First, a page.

NASA's OSIRIS-REx mission to bring an asteroid sample to Earth has successfully executed a 620-metre flyover of the site designated "Nightingale". Nightingale, OSIRIS-REx's primary sample collection site, is located within a crater high in asteroid Bennu's northern hemisphere.

To perform the pass this week, the spacecraft left its 1.2-km safe home orbit and flew an almost 11-hour transit over the asteroid, aiming its science instruments toward the 16-m wide sample site before returning to orbit, NASA said. Science observations from this flyover are the closest taken of a sample site to date.

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Collecting high-resolution imagery main goal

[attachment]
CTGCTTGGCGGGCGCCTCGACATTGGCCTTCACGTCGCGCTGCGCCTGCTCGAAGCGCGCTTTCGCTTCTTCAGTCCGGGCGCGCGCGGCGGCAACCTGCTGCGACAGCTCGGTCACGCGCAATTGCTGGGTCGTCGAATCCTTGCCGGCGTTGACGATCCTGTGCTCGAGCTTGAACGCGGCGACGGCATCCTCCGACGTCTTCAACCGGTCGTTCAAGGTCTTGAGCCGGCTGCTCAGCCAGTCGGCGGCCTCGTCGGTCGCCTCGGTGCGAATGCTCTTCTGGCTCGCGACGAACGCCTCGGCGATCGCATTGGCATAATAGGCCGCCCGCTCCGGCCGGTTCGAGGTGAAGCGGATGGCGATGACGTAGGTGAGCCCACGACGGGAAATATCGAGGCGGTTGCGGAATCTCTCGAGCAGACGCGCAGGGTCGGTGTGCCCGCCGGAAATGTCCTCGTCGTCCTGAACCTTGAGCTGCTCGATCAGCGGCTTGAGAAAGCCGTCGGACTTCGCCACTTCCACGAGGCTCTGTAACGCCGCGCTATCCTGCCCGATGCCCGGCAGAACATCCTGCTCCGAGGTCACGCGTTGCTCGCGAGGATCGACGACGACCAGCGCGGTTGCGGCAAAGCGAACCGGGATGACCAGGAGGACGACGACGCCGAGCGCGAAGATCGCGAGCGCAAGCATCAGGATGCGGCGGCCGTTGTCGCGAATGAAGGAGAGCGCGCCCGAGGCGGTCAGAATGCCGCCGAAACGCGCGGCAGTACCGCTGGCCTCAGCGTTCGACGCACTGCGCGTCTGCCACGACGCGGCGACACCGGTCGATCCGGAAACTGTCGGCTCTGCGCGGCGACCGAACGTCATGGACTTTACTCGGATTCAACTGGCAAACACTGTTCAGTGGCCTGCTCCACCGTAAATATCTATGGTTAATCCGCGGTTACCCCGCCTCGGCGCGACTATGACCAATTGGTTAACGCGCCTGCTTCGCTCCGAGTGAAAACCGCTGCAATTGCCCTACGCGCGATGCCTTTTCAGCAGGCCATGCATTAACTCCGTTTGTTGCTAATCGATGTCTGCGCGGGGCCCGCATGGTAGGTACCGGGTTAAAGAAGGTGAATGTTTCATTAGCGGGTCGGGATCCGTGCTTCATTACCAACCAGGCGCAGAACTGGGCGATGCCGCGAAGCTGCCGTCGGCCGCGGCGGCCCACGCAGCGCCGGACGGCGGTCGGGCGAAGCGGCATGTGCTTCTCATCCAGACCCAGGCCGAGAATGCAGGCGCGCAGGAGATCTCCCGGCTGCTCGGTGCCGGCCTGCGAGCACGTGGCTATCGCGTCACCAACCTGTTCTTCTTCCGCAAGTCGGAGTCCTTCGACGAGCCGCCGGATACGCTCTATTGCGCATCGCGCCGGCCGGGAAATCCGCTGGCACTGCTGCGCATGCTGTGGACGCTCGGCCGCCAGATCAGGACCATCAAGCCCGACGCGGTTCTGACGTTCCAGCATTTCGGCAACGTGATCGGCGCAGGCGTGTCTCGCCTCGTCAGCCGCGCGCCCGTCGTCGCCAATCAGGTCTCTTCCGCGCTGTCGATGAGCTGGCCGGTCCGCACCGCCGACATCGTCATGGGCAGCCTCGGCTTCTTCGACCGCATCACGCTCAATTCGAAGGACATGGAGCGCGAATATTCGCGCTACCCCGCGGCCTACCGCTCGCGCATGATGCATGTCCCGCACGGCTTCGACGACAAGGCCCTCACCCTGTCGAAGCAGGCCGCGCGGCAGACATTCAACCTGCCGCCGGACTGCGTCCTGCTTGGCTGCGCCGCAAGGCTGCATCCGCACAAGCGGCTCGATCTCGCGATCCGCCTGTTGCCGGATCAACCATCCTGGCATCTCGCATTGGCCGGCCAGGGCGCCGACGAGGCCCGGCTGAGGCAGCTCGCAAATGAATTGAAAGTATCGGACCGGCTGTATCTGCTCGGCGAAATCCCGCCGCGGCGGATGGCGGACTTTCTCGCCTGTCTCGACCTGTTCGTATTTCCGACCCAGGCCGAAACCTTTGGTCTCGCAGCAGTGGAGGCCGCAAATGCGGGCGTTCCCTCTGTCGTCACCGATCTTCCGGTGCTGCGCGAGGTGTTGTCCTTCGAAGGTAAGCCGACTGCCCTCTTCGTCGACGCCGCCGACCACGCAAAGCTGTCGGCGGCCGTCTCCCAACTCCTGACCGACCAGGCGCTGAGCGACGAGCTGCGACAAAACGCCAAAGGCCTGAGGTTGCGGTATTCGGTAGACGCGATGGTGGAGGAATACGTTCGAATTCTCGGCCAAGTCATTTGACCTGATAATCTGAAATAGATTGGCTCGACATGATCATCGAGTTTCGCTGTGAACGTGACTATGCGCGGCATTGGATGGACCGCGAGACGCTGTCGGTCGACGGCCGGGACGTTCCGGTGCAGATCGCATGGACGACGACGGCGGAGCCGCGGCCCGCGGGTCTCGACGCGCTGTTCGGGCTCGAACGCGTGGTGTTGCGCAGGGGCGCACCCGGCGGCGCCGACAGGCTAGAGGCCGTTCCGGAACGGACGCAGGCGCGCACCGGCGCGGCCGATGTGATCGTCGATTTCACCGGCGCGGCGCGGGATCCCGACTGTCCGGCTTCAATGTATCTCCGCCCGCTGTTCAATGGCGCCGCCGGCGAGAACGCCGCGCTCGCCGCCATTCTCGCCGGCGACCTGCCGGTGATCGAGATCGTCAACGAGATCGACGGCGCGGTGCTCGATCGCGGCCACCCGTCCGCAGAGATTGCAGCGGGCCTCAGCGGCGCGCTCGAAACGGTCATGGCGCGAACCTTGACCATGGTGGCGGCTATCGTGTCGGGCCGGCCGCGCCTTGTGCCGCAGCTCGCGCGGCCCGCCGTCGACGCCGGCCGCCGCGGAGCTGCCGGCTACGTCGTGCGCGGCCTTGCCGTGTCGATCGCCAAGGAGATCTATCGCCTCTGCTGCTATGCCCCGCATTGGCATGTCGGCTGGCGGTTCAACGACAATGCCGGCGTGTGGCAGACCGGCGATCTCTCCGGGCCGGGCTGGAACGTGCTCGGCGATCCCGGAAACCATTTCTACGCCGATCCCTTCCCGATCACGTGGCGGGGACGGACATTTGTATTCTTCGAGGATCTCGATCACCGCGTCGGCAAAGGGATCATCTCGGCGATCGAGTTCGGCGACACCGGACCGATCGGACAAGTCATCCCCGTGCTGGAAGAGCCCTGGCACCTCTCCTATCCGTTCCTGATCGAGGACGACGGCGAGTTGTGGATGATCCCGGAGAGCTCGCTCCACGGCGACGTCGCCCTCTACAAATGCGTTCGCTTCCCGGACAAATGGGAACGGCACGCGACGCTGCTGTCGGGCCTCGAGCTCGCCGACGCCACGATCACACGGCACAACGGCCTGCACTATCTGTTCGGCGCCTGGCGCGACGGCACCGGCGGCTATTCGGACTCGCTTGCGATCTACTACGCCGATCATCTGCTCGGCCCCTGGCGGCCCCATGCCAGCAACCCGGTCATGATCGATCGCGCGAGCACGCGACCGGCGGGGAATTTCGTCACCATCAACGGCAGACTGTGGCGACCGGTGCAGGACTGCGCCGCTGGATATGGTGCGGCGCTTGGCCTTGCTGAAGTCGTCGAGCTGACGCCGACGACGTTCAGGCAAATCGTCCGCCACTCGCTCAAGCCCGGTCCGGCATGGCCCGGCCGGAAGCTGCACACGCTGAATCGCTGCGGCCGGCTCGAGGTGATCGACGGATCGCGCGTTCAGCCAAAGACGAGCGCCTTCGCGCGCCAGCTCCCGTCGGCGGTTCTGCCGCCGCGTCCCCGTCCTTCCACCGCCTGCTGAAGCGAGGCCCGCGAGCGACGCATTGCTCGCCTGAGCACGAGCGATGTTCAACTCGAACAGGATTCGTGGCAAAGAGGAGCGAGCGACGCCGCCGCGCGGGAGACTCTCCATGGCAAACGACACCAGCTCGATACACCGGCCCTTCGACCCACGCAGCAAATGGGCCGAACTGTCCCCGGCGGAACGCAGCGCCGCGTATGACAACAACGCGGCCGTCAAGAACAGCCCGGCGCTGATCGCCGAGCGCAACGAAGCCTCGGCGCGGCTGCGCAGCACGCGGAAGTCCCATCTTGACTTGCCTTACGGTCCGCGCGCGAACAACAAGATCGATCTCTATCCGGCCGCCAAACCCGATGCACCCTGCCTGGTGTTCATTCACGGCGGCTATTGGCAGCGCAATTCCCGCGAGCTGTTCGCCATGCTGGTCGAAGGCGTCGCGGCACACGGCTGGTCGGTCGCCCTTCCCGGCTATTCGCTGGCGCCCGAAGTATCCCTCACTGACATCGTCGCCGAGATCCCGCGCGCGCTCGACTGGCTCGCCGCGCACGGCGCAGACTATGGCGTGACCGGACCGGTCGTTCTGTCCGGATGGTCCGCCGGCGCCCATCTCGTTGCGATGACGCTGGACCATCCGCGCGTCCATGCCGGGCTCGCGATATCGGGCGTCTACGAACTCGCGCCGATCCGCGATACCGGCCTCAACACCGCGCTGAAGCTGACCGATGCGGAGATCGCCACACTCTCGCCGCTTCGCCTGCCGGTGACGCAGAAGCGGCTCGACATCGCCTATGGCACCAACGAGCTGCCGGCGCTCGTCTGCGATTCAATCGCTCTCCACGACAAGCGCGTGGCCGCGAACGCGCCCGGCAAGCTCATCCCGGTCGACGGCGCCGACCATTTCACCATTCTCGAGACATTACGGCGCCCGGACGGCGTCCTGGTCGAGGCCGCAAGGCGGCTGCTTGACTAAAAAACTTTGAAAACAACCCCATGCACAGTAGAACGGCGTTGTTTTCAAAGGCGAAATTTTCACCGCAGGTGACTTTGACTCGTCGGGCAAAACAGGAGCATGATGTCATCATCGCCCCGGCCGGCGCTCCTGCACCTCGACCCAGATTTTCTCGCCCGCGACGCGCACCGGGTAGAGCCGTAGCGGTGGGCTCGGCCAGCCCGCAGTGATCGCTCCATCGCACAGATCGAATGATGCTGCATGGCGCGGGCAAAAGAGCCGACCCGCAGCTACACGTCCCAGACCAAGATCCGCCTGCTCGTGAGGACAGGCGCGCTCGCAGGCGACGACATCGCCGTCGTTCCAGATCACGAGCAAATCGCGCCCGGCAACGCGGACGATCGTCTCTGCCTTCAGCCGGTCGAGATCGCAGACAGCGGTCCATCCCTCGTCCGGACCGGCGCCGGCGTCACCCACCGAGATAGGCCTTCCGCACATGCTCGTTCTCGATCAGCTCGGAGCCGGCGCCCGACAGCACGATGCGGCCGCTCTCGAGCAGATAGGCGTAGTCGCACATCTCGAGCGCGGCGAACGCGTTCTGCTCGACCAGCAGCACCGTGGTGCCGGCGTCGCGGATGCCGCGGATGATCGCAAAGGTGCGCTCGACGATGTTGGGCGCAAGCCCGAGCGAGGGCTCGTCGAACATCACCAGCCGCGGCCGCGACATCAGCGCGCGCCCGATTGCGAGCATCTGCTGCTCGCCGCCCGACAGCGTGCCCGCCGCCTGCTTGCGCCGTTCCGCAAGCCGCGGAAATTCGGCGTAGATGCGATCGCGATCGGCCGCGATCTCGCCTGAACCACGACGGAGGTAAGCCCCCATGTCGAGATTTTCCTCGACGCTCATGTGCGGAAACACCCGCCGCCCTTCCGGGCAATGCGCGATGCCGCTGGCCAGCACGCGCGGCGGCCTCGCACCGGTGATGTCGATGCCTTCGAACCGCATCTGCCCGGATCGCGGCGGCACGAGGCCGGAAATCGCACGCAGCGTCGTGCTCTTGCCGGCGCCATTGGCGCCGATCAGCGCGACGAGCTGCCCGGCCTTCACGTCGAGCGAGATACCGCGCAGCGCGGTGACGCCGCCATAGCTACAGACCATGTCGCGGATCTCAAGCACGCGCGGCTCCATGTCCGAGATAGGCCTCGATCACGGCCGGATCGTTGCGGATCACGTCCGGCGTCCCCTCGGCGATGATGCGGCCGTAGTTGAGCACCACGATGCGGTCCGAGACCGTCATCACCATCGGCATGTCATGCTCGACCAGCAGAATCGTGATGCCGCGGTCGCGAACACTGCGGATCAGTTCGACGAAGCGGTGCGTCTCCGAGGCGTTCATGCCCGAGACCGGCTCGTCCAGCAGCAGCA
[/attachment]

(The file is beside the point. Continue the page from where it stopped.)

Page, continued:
The primary goal of the Nightingale flyover was to collect the high-resolution imagery required to complete the spacecraft's Natural Feature Tracking image catalogue, which will document the sample collection site's surface features - such as boulders and craters.

During the sampling event, which is scheduled for late August, the spacecraft will use this catalogue to navigate with respect to Bennu's surface features, allowing it to autonomously predict where on the sample site it will make contact.

Another flyover scheduled

Several of the spacecraft's other instruments also took observations of the Nightingale site during the flyover event. A similar flyover of the backup sample collection site, Osprey, is scheduled for February 11, NASA said.

Even lower flybys will be performed later this spring -- March 3 for Nightingale and May 26 for Osprey -- as part of the mission's Reconnaissance C phase activities. The spacecraft will perform these two flyovers at an altitude of 250 metres, which will be the closest it has ever flown over asteroid Bennu's surface.